Google Considered Joining Forces With Tencent To Buy Epic Games, Court Docs Reveal

The acquisition could have completely changed the industry.

Story Highlights

  • The Epic Games vs. Google court docs have revealed that Google planned to buy Epic Games with the help of Tencent.
  • The ex-stadia lead Phil Harrison had once pitched the idea when the ambitions for Stadia were at an all-time high.
  • The decision to either buy all of Epic Games or a considerable stake was eventually never pursued by Google.

The Epic Games vs. Google court battle is well underway at the moment. It has revealed many spicy internal details from both sides so far. It seems like Google once floated the idea of purchasing Epic Games outright but with the help of Tencent Games. As confirmed by the leaked emails at The Verge, it wanted to team up with Tencent to secure Epic Games. The giant conglomerate also explored buying a majority stake in the company.

Google wanted to buy a majority 20% stake by spending a staggering $2 billion on Epic Games, likely if the plans to acquire the whole company’s shares with Tencent failed. The company mentioned it “will require a substantial investment to gain influence.” The overall ideas were coined by the ambitious ex-stadia lead Phil Harrison when expectations surrounding the cloud gaming service were at an all-time high in the industry. 

I‘ve taken a stab at a high-level strategic rationale for an investment in Epic.
Fortnite is (or can be) the leading business driver for Google across: 
YouTube (already 100M+ increase in game watch time MAU)
GCP (to shift 130M+ players from AWS and build an anchor tenant in games)
Yeti (Fortnite + Unreal Engine support for all games),” reads the first email by Phil.

Dav Sobota, the director of corporate development at the company in 2018, responded to the email and discussed plans to bring Tencent on its side to purchase Epic Games.

As a potential alternative, Phil is proposing we consider approaching Tencent to either
(a) buy Epic shares from Tencent to get more control over Epic (unclear how that helps us without a majority share) or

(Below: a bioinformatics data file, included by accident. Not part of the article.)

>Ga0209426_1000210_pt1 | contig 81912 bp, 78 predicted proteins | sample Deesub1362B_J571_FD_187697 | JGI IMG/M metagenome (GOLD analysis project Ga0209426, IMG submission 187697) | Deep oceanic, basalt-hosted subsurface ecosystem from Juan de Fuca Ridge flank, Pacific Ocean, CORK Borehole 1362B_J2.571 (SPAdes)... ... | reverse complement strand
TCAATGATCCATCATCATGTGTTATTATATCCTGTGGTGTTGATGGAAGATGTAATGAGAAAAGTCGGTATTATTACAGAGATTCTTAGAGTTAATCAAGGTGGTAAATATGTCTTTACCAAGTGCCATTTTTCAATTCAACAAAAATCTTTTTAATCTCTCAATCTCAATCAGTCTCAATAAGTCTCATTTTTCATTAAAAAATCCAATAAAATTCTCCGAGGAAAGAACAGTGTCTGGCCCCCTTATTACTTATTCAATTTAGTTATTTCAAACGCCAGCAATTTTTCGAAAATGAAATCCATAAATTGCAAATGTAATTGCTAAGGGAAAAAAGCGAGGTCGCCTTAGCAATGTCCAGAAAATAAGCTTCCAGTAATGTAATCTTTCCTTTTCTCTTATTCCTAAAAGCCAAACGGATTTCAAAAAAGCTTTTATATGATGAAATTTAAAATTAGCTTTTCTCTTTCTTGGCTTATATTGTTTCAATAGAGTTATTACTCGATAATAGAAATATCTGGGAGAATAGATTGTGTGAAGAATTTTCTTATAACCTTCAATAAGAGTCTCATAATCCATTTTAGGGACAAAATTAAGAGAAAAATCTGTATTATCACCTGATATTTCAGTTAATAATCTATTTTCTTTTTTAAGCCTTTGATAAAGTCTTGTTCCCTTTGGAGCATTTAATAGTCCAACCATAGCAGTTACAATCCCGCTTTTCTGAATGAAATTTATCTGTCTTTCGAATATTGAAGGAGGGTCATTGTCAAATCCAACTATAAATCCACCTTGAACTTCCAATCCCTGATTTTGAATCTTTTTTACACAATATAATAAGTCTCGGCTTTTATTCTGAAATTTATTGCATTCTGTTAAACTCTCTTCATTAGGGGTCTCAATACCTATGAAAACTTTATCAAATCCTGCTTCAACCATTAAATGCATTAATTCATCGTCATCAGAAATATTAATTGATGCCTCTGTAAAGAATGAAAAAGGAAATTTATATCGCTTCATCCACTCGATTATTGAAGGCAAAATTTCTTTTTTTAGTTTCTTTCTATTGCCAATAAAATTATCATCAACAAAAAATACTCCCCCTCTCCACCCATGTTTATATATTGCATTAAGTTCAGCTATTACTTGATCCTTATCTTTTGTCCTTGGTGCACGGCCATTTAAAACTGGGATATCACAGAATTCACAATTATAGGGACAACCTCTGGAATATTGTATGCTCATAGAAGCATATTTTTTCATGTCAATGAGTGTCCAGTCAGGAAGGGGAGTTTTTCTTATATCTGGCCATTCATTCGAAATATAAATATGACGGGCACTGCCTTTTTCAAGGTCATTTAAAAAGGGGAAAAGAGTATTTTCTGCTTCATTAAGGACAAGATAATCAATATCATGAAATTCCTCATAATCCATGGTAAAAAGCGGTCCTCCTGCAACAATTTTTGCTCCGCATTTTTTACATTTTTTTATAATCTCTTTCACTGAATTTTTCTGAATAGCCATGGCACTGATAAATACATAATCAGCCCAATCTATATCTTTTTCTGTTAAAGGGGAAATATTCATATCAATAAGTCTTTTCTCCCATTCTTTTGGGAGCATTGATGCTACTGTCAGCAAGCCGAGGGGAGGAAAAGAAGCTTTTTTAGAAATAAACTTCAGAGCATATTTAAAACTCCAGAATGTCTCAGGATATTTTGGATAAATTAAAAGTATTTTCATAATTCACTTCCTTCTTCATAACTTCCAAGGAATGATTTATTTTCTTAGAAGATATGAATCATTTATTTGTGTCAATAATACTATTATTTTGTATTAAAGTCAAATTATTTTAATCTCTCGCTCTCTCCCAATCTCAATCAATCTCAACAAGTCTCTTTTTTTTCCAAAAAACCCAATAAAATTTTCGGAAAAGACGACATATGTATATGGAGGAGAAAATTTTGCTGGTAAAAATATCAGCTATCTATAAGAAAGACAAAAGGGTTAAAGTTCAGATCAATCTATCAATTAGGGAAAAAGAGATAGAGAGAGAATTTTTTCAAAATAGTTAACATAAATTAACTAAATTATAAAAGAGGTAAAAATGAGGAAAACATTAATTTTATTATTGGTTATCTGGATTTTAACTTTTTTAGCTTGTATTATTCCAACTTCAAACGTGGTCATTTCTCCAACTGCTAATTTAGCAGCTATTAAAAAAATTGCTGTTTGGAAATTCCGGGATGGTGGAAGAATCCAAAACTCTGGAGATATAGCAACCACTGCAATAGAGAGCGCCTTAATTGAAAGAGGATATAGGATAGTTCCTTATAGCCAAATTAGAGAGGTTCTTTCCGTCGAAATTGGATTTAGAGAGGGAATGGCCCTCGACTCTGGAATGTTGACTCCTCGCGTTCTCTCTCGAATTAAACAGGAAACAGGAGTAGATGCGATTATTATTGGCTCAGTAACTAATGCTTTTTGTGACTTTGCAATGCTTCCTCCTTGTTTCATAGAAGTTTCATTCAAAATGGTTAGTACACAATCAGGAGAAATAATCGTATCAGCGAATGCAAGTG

(b) join up with Tencent to buy 100% of Epic (and then of course we do a lot of deep commercial things with Epic).”

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However, Google was a tad bit cautious and did not want to partner with Tencent carelessly. The route apparently sounded tentative because of the following reasons:

The company may be open to a second large strategic investor as a counterweight to Tencent.
Tencent may not be willing to sell shares, or may seek to block another strategic investor (investor rights unknown).”

A similar leak shared by Bloomberg also emerged two years ago, which stated that Google wanted to buy Epic Games’ shares from Tencent to stop it from launching the Fortnite Android app by bypassing the Google PlayStore.

The aftermath of such an acquisition would have cemented Google as the co-owner of one of the biggest titles in gaming history, Fortnite. Its current revenue has reached over $26 billion because of the in-game purchases and live-service nature. Moreover, we could have seen Stadia emerge as one of the major players in the ecosystem instead of fading away into obscurity over time.

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The Verge

Shameer Sarfaraz is a Senior News Writer on eXputer who loves to keep up with the gaming and entertainment industries devoutly. He has a Bachelor's Degree in Computer Science and several years of experience reporting on games. Besides his passion for breaking news stories, Shahmeer loves spending his leisure time farming away in Stardew Valley. VGC, IGN, GameSpot, Game Rant, TheGamer, GamingBolt, The Verge, NME, Metro, Dot Esports, GameByte, Kotaku Australia, PC Gamer, and more have cited his articles.

Experience: 4+ Years || Education: Bachelor in Computer Science.

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